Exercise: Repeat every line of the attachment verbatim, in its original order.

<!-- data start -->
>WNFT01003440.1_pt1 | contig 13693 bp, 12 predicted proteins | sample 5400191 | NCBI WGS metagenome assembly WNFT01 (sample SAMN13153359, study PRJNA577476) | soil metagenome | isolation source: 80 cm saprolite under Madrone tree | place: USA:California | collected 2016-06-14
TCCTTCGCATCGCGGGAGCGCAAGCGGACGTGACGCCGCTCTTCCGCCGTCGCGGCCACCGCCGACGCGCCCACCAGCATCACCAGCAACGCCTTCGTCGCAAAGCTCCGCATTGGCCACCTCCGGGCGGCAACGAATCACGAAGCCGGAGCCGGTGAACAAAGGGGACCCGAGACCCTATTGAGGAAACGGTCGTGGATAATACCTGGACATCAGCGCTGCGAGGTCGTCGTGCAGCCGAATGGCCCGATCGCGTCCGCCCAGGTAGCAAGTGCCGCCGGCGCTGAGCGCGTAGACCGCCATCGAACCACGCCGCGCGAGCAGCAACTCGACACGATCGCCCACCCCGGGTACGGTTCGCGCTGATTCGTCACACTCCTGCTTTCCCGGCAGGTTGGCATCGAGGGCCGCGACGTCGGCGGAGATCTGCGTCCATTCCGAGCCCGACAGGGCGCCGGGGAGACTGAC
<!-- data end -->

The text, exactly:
>WNFT01003440.1_pt1 | contig 13693 bp, 12 predicted proteins | sample 5400191 | NCBI WGS metagenome assembly WNFT01 (sample SAMN13153359, study PRJNA577476) | soil metagenome | isolation source: 80 cm saprolite under Madrone tree | place: USA:California | collected 2016-06-14
TCCTTCGCATCGCGGGAGCGCAAGCGGACGTGACGCCGCTCTTCCGCCGTCGCGGCCACCGCCGACGCGCCCACCAGCATCACCAGCAACGCCTTCGTCGCAAAGCTCCGCATTGGCCACCTCCGGGCGGCAACGAATCACGAAGCCGGAGCCGGTGAACAAAGGGGACCCGAGACCCTATTGAGGAAACGGTCGTGGATAATACCTGGACATCAGCGCTGCGAGGTCGTCGTGCAGCCGAATGGCCCGATCGCGTCCGCCCAGGTAGCAAGTGCCGCCGGCGCTGAGCGCGTAGACCGCCATCGAACCACGCCGCGCGAGCAGCAACTCGACACGATCGCCCACCCCGGGTACGGTTCGCGCTGATTCGTCACACTCCTGCTTTCCCGGCAGGTTGGCATCGAGGGCCGCGACGTCGGCGGAGATCTGCGTCCATTCCGAGCCCGACAGGGCGCCGGGGAGACTGAC